I’ve been noticing that Amex has been running a lot of TV ads for the Plum Card recently and it got me to thinking: What is the true value of its 2% early pay discount? Aside from the time value of money aspect, are there tax implications for small business owners that reduce its usefulness even further?
The tax argument against business cash back cards
It’s commonly accepted that any cash rebate that you receive from personal credit cards is not taxable, as it just another form of a discount to you. In the case of a business, however, when the cash rebate is treated as a discount, it reduces the cost basis of your purchase. As a result, this decreases your effective rebate by your marginal tax rate.
To make this concrete, consider this example: You purchase merchandise for $100. You resell it for $150. Your credit card gives you 1% cash back. Your cost basis is actually $99 then. So your profit was $51 instead of $50, and you’ll be taxed on that extra dollar you earned as a rebate. If your effective tax rate of your business is 40%, after tax you made $30.60 ($51 x 0.6) instead of $30 ($50 x 0.6). Your effective credit card rebate then is 0.6% rather than 1%.
What about business miles cards?
Now then the question becomes: is it any better when you earn points or miles instead of cash back? The answer, I believe, comes from IRS Announcement 2002-18:
Most major airlines offer frequent flyer programs under which passengers
accumulate miles for each flight. Individuals may also earn frequent flyer miles
or other promotional benefits, for example, through rental cars or hotels. These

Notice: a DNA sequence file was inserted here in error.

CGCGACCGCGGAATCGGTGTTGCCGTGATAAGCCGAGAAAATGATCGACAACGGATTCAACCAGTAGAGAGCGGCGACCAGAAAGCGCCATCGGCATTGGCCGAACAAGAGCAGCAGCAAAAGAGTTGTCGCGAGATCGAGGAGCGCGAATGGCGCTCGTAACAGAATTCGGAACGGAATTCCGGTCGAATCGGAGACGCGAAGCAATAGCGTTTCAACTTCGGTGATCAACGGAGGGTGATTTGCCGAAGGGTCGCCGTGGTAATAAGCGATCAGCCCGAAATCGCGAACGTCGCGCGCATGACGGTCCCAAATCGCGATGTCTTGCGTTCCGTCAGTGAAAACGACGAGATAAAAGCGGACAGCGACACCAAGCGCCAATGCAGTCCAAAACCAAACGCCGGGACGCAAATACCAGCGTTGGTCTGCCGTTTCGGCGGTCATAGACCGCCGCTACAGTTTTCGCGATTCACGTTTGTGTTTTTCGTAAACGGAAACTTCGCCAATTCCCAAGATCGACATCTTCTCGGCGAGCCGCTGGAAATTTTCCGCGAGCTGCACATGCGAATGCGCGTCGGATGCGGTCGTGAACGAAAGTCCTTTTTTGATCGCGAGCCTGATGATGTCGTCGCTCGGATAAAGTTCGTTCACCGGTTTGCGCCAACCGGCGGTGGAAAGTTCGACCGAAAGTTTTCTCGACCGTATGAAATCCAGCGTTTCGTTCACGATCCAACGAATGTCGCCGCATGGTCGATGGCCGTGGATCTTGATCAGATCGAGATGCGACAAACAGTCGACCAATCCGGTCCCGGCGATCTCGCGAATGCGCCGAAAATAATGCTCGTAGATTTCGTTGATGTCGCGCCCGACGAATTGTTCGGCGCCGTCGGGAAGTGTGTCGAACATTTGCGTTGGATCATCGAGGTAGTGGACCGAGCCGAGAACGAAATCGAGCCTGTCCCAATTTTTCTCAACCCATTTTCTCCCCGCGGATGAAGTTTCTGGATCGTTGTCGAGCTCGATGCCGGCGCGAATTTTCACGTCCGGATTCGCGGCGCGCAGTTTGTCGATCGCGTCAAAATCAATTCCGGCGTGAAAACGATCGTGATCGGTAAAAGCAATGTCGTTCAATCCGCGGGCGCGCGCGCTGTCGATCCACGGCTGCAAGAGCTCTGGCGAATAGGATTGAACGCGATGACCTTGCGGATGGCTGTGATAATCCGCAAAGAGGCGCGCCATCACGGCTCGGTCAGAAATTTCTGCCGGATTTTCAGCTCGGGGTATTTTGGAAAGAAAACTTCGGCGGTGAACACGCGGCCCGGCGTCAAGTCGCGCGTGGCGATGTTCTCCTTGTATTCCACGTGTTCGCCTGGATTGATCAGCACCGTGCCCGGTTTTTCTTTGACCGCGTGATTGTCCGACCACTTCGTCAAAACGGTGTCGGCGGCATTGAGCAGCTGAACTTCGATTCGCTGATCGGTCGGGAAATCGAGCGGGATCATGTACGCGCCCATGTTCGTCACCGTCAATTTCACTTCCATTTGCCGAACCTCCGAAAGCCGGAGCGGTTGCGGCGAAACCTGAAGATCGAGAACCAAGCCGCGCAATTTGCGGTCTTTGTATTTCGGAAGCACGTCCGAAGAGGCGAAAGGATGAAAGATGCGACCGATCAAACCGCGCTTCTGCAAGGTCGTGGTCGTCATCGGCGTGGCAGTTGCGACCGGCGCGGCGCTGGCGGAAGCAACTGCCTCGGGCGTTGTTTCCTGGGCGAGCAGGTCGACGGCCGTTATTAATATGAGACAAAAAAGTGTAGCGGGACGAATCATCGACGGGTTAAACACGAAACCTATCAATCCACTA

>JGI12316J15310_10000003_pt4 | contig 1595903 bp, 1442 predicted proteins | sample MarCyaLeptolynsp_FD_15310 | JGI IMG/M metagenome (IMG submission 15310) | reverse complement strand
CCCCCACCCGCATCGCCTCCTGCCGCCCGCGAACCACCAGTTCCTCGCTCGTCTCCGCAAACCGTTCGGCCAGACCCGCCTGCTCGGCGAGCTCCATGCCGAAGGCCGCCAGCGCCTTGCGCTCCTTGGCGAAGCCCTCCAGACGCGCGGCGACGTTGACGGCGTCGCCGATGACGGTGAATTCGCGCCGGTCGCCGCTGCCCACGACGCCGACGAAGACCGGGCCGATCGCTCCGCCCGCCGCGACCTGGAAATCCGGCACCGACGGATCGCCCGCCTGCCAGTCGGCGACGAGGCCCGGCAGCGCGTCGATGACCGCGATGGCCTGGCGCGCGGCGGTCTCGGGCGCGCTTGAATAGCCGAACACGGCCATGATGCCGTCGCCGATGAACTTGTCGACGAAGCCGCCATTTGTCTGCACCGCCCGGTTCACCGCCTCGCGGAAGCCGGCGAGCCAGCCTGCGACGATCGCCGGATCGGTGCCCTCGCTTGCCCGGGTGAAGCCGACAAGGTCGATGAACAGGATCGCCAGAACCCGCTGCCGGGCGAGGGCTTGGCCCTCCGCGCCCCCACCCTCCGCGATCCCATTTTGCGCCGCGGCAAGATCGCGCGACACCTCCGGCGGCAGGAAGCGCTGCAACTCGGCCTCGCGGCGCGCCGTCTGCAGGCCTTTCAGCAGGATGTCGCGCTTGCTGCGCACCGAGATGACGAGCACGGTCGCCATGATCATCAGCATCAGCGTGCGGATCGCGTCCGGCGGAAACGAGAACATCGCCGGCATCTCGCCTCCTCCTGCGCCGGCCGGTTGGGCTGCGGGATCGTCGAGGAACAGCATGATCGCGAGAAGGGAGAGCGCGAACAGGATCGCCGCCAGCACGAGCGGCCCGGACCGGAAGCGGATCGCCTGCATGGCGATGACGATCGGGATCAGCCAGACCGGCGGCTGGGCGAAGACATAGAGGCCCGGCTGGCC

promotional benefits may generally be exchanged for upgraded seating, free
travel, discounted travel, travel-related services, or other services or benefits.
Questions have been raised concerning the taxability of frequent flyer miles or
other promotional items that are received as the result of business travel and
used for personal purposes. There are numerous technical and administrative
issues relating to these benefits on which no official guidance has been provided,
including issues relating to the timing and valuation of income inclusions and the
basis for identifying personal use benefits attributable to business (or official)
expenditures versus those attributable to personal expenditures. Because of
these unresolved issues, the IRS has not pursued a tax enforcement program
with respect to promotional benefits such as frequent flyer miles.
Consistent with prior practice, the IRS will not assert that any taxpayer has
understated his federal tax liability by reason of the receipt or personal use of
frequent flyer miles or other in-kind promotional benefits attributable to the
taxpayer’s business or official travel. Any future guidance on the taxability of
these benefits will be applied prospectively.
This relief does not apply to travel or other promotional benefits that are
converted to cash, to compensation that is paid in the form of travel or other
promotional benefits, or in other circumstances where these benefits are used for
tax avoidance purposes.
Essentially what the IRS is saying is that because it’s too much of a hassle to put a value on your points or miles, they won’t make an attempt to tax them. If, however, you convert them to a cash equivalent, you should pay tax on them.
So, on the one hand you have cash back rebates that are taxed; on the other you have mileage and point rewards that the IRS will not pursue–if all other things are equal, which card are you choosing?
Let me take the time to issue a disclaimer: I am not an accountant, and you should not take this as tax advice. Consult a professional before taking any action.